This is the first piece of a three-part feature on Shannon Turley, the sports performance coordinator entering his seventh season with Stanford football. Part I focuses on the team’s attitude, performance and culture change under Turley’s guidance. Stay tuned for Part II, which will be published on Wednesday.
I’m not totally dumbstruck by Shannon Turley, but I probably should be.
The Cardinal football strength coach, now in his seventh year in the program, has been widely credited for his role in Stanford’s rise as a football program: the whiz behind the Cardinal’s growing assembly line of hard-hitting linebackers, punishing fullbacks, and — above all — gigantic offensive linemen.
Toby Gerhart graduates? Stanford wins the Orange Bowl. Jim Harbaugh takes the 49ers job? The team doesn’t miss a beat. Andrew Luck graduates? Stanford goes from Fiesta Bowl loss to Rose Bowl victory. As the $17 million, 30,000-square-foot expansion to the Arrillaga Family Sports Center rises behind me — a project at least partially inspired by the newfound success of the football team — Turley’s star seems to be shining brighter than ever.
Paradoxically, although Coach Turley is relatively unknown on Stanford’s campus, he has made a name for himself outside the Farm: he is extensively praised by the New York Times, active in the National Strength and Conditioning Association (his online tutorial on pre-workout warm-ups sells for $29.99 on the NSCA website, if you’re interested) and even given a shout-out by a former player on Reddit.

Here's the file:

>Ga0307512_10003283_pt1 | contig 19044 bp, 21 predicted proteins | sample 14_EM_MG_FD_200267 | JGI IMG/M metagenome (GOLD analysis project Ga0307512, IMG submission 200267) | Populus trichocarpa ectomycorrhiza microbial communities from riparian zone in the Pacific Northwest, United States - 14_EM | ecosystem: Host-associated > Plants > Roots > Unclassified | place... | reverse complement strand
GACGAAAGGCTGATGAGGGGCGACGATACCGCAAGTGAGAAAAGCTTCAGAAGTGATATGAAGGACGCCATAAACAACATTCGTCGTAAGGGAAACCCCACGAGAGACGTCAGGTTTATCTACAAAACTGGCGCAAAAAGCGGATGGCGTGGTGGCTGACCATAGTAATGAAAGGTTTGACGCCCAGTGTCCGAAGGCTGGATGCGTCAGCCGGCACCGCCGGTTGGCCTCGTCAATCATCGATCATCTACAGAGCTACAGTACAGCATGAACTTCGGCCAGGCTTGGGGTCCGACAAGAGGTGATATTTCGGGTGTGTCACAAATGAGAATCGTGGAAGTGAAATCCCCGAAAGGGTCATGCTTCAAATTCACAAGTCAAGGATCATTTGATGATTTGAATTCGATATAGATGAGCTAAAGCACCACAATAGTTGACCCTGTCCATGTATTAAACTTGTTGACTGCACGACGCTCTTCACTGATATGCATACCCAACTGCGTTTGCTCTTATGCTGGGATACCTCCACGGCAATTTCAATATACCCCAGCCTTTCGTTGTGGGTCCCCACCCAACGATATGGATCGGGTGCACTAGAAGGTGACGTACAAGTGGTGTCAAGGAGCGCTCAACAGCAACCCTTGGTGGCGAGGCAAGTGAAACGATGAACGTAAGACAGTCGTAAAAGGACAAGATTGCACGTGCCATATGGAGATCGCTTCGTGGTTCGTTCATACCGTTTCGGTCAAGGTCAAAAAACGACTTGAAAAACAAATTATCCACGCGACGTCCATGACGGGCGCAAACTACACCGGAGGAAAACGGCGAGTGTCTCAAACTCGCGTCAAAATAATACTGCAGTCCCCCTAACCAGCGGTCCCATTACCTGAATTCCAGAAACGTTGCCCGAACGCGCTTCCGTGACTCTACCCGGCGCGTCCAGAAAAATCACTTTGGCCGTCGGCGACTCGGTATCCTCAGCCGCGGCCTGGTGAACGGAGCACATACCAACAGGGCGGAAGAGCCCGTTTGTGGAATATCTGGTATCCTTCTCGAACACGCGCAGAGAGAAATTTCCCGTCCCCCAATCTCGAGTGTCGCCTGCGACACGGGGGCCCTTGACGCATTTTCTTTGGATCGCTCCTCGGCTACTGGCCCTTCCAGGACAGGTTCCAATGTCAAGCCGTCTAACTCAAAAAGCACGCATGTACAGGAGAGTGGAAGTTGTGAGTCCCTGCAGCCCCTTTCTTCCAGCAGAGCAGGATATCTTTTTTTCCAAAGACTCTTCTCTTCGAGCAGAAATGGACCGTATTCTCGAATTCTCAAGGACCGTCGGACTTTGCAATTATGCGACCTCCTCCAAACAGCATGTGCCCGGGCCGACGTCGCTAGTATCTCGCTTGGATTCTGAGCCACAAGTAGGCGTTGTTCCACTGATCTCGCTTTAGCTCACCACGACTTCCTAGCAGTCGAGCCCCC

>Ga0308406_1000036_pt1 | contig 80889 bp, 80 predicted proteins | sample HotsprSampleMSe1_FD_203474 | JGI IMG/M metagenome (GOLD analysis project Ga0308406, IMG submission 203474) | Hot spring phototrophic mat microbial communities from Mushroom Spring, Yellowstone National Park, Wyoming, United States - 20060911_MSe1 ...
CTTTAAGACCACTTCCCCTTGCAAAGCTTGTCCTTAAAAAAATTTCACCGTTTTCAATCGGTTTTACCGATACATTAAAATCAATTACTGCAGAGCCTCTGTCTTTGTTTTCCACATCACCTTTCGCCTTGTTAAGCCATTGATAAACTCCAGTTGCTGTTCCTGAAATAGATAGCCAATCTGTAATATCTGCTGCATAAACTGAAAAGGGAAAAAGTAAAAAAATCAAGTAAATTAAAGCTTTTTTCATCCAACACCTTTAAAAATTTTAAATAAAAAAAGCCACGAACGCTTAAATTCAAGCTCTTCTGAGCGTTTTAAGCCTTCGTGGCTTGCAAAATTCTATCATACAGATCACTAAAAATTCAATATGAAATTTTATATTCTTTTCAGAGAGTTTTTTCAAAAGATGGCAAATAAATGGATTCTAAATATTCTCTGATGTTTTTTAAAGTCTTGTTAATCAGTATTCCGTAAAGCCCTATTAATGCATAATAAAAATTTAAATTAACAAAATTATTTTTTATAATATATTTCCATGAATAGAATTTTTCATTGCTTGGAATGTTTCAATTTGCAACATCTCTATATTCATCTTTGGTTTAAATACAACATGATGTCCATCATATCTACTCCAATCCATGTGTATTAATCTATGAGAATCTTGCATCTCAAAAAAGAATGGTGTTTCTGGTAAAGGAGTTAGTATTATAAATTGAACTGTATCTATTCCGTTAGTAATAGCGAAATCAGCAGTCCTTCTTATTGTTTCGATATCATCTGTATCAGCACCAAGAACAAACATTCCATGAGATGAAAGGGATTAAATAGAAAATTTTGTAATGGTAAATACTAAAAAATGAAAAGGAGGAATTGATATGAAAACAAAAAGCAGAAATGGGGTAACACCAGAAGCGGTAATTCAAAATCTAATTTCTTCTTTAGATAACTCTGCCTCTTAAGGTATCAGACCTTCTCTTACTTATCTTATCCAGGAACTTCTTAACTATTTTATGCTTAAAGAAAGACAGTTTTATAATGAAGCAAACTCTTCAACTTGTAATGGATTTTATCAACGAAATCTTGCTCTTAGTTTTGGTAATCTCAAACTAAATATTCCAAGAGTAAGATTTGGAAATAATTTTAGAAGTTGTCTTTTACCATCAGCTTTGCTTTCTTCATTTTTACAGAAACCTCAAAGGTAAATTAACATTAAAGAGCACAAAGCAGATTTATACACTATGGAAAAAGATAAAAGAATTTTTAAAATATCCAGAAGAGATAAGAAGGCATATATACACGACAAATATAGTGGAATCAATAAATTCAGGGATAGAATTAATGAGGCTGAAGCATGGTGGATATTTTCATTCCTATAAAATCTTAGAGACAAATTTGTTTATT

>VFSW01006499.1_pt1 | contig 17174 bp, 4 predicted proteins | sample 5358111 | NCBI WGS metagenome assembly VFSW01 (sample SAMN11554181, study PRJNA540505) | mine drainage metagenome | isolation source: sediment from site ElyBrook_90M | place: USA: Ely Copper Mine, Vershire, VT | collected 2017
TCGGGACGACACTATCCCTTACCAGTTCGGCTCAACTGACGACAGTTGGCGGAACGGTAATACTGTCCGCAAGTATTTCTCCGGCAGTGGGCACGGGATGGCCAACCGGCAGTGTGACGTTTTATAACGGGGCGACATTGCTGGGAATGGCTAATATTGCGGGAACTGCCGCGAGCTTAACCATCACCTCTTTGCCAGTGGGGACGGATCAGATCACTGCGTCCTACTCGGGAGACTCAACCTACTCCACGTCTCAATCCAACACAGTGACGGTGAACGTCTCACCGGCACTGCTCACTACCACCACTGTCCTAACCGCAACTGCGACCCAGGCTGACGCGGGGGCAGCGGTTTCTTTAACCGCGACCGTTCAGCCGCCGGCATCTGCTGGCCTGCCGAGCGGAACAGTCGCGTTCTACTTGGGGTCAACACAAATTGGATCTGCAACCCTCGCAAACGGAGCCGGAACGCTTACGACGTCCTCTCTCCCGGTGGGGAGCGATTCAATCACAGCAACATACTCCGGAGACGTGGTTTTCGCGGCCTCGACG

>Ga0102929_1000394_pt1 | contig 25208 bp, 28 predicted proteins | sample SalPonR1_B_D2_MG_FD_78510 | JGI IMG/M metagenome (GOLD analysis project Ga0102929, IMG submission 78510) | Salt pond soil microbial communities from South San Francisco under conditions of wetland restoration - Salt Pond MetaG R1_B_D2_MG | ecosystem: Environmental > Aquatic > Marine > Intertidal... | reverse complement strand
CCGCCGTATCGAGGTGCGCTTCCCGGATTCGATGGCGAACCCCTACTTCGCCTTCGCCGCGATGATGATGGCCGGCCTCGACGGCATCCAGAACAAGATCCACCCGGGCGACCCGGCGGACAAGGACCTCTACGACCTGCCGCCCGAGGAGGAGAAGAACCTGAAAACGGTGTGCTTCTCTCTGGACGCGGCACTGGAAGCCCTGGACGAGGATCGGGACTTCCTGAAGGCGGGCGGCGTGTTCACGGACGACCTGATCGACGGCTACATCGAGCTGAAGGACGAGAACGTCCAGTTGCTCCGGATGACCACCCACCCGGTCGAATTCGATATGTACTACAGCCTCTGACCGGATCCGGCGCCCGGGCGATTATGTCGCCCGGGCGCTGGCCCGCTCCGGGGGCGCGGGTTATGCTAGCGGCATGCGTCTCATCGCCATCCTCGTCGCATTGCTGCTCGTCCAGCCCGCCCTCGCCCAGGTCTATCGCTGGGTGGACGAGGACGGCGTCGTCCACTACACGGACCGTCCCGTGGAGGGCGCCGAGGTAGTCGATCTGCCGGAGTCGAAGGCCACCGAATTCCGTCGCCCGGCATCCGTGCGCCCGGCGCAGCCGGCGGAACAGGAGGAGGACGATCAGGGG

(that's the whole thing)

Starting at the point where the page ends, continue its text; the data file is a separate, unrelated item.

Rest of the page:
At the same time, however, the incongruity of the strength coach’s importance and his visibility to those outside of the program could not be greater. When a TV camera shows the strength coach, it will be a first.
Before the interview itself, it was clear that Coach Turley’s reputation preceded him; in fact, he seemed like the archetypal strength and conditioning coach. That implied a few things: toughness, direction and discipline — and especially the latter; during Bennie Wylie’s tenure as Texas Tech’s strength coach, a common punishment for miscreants was to run around the Texas Tech campus holding cinderblocks above their heads.
In his office, it quickly turned out that Shannon Turley is a perfectly nice man, certainly kind enough to invite me into his office for an hour on a beautiful California morning. Although his job entails giving orders to men nearly twice his size, he exudes an aura of reassuring normalcy; if you took the Stanford logos off his clothes, he would have no problem blending into a crowd. But he also has muscles.